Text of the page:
1. Set a relevant, measurable, and attainable goal, such as "I will work on my job hunt between 8:00 AM to 5:00 PM Mondays through Fridays. However, what do you do during that time?
2. Create an action plan. This is a design for what you will do within that time period. Your plan initially can include taking two hours each day to study the information about the 10 critical search conditions. Search job-hunt relevant Internet websites. Make library visits. Upgrade your job search materials. Use the remaining six hours for networking, identifying job opportunities, and so forth. Set a realistic and flexible schedule for each day the night before. Now, custom build your own job-search success plan.
3. Address any emerging procrastination barriers to your planned execution by doing an ABC analysis. Once you identified fictions, examine and counter fictions that interfere with functional job-search thinking and actions. A common procrastination fiction is that you have to feel inspired before acting. I handled that fiction in my earlier Do it Now book: do it even if you don't feel like it.
4. Persist with a do it now plan of taking reasonable job-search steps in a reasonable way using a reasonable amount of time to achieve the productive goal of getting the job you seek.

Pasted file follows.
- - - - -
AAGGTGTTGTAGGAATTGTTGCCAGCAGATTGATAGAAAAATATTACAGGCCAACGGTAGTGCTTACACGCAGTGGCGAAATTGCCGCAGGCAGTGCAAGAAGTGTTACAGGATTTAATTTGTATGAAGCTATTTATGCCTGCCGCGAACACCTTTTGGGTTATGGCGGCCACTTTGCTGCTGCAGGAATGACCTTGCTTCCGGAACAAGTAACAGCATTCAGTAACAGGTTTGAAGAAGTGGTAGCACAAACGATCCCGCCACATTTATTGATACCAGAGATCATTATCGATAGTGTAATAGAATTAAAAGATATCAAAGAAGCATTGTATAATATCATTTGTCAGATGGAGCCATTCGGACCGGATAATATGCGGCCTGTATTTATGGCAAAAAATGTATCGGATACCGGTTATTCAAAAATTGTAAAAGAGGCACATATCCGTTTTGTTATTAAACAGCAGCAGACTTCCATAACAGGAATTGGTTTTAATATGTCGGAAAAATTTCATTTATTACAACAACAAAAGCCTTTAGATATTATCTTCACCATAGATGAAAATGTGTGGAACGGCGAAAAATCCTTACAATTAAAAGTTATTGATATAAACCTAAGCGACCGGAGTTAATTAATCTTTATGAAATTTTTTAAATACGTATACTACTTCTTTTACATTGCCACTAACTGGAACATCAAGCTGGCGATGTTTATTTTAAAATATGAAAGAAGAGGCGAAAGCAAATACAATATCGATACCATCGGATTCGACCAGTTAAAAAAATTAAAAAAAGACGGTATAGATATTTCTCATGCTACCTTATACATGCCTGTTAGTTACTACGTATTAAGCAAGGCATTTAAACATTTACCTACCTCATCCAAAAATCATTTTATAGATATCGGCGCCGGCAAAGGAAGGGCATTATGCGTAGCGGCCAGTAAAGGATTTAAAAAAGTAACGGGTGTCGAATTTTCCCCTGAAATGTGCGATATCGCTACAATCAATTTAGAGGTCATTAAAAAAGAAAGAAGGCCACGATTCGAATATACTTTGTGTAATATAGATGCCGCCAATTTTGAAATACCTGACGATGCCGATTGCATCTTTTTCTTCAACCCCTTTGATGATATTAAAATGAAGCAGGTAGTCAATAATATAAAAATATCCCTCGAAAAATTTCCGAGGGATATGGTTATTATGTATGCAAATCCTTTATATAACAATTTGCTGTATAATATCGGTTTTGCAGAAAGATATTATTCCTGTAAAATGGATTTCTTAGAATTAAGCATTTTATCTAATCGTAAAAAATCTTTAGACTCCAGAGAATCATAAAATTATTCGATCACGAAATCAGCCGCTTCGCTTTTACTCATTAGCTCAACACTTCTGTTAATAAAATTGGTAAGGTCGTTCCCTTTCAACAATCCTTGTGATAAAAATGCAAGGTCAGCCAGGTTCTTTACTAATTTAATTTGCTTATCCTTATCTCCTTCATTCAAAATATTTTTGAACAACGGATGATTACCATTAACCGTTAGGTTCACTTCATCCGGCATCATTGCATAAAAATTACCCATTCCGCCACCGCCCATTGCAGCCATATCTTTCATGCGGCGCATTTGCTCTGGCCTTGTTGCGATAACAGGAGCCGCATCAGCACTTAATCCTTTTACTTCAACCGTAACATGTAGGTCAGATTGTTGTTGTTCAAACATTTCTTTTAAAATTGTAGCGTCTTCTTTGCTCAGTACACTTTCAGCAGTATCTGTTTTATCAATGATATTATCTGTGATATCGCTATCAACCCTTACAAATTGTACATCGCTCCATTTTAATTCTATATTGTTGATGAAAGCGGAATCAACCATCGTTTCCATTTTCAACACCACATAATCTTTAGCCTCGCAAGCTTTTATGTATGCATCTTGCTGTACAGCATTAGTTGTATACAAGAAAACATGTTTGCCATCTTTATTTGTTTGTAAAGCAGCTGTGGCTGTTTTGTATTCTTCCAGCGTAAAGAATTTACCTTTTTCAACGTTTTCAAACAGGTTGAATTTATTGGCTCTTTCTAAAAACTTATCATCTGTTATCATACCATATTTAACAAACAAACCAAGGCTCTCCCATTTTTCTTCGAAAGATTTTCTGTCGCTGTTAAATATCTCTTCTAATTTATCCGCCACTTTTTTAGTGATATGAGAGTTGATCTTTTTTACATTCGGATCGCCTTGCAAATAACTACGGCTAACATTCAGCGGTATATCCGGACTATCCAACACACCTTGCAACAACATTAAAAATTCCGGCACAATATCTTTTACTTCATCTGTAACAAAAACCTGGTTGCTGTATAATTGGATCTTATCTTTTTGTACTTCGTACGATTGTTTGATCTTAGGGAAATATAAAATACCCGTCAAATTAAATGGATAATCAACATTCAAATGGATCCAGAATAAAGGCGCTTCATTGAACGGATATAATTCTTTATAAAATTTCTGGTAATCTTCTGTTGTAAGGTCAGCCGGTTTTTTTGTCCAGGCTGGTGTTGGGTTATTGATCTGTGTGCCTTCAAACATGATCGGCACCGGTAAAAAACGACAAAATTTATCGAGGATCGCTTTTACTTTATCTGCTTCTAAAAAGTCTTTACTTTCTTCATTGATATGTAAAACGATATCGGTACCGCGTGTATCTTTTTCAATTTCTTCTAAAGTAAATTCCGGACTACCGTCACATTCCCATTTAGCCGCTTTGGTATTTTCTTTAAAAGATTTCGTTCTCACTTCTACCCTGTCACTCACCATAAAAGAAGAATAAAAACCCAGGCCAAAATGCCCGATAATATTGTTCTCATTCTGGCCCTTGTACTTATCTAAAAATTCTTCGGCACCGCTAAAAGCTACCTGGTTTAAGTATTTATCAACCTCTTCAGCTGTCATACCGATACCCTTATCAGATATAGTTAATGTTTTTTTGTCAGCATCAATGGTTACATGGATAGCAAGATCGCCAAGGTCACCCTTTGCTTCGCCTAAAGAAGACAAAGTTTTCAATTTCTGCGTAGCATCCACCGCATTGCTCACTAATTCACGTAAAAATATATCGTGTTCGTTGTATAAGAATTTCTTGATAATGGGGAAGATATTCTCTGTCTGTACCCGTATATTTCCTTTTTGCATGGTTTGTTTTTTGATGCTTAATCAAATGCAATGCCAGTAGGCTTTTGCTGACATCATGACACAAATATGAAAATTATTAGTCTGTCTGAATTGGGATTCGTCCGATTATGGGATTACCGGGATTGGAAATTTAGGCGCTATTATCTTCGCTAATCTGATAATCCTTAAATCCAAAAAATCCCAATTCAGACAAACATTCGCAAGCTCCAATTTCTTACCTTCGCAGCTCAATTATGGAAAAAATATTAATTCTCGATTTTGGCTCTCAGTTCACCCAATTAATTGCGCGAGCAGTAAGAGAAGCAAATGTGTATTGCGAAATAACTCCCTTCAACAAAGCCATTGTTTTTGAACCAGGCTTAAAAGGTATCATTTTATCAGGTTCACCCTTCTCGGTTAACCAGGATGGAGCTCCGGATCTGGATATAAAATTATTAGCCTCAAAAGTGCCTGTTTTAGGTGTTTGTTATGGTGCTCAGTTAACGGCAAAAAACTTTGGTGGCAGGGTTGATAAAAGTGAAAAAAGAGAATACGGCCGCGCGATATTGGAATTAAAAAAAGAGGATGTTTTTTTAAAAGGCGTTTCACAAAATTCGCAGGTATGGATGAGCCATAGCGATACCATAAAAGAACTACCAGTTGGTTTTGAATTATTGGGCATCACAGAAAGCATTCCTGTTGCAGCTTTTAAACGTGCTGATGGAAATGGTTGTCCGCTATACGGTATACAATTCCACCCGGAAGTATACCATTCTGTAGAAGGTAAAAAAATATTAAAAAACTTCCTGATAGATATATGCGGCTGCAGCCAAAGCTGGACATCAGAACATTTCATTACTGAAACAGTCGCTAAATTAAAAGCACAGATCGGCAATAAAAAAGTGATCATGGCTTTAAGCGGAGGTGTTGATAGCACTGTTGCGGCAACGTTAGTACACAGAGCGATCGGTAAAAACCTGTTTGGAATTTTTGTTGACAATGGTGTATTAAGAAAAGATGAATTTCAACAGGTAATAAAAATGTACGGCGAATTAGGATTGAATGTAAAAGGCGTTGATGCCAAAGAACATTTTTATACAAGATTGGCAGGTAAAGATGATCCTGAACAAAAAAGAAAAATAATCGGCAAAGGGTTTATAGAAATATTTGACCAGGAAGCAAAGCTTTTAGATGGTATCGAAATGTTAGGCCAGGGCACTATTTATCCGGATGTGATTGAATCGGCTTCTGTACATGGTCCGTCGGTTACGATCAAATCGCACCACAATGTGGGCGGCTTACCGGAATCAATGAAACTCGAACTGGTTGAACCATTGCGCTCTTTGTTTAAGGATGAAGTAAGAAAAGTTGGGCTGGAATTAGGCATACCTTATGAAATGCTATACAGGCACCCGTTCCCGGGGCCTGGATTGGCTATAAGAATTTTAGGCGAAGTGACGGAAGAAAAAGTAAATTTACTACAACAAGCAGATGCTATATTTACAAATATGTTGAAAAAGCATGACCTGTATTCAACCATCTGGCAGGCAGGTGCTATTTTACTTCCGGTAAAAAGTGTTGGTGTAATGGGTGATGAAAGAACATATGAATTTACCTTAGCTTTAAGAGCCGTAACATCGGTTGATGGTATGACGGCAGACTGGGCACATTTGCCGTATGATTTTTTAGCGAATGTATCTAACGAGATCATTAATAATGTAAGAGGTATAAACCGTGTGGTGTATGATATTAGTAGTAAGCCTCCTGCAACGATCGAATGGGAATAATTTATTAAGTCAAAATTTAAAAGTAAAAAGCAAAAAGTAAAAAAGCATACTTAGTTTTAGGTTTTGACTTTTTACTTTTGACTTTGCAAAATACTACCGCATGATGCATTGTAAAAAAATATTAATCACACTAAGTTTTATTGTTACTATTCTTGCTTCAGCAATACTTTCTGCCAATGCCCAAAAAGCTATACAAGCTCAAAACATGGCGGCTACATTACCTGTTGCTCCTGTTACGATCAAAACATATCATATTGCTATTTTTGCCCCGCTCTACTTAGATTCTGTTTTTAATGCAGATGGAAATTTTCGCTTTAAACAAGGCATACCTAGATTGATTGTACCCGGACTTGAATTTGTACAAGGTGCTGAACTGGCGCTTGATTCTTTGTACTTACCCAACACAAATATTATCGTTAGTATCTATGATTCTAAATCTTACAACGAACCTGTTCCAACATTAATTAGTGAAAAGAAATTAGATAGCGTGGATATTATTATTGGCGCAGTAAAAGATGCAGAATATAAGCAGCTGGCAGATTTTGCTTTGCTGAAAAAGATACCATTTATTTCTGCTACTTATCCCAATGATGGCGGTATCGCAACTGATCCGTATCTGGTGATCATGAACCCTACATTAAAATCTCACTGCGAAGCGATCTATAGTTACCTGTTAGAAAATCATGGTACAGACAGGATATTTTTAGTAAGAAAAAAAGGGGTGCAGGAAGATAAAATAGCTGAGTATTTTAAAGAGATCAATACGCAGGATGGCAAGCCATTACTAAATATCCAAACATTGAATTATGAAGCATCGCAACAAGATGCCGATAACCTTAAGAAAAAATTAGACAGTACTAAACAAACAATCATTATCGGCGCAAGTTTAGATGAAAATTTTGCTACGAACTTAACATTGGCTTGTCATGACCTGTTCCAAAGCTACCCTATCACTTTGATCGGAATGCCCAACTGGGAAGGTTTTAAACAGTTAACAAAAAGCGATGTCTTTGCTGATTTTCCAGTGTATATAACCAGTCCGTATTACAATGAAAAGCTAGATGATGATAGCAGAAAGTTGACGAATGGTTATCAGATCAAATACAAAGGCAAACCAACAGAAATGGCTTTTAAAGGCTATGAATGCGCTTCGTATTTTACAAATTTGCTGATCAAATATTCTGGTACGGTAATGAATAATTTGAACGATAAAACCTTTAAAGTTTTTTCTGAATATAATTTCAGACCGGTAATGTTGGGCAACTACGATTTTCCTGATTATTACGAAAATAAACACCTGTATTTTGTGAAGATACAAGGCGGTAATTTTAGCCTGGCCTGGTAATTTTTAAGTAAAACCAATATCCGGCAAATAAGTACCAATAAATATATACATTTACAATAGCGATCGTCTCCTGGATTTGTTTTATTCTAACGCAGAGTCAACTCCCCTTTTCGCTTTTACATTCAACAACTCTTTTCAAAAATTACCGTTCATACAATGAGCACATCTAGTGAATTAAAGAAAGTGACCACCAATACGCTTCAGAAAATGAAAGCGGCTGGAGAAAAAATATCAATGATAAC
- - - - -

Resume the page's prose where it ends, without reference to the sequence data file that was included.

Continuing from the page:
Once you agree with yourself that you'll get farther with self-efficacy than with self-handicapping, are you out of the woods? You won't perfectly maintain a realistic action perspective. Who does? By going back again and reengaging a self-efficacy approach, and by practicing the self-teachable ABC system, you add a favorable wind to your job-search sails. You can use these two life skills in different ways in different circumstances for decades to come.
If you believe you can profit from additional self-help readings on the use of the ABC method, here are three references:
Knaus, W. (2006). The Cognitive Behavior Workbook for Depression. Oakland CA: new Harbinger.
Knaus, W. (2008). The Cognitive Behavior Workbook for Anxiety. Oakland CA: New Harbinger.
Knaus, W. (2000). Take Charge Now. NJ: John Wiley & Sons.
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Source URL: http://www.psychologytoday.com/node/45851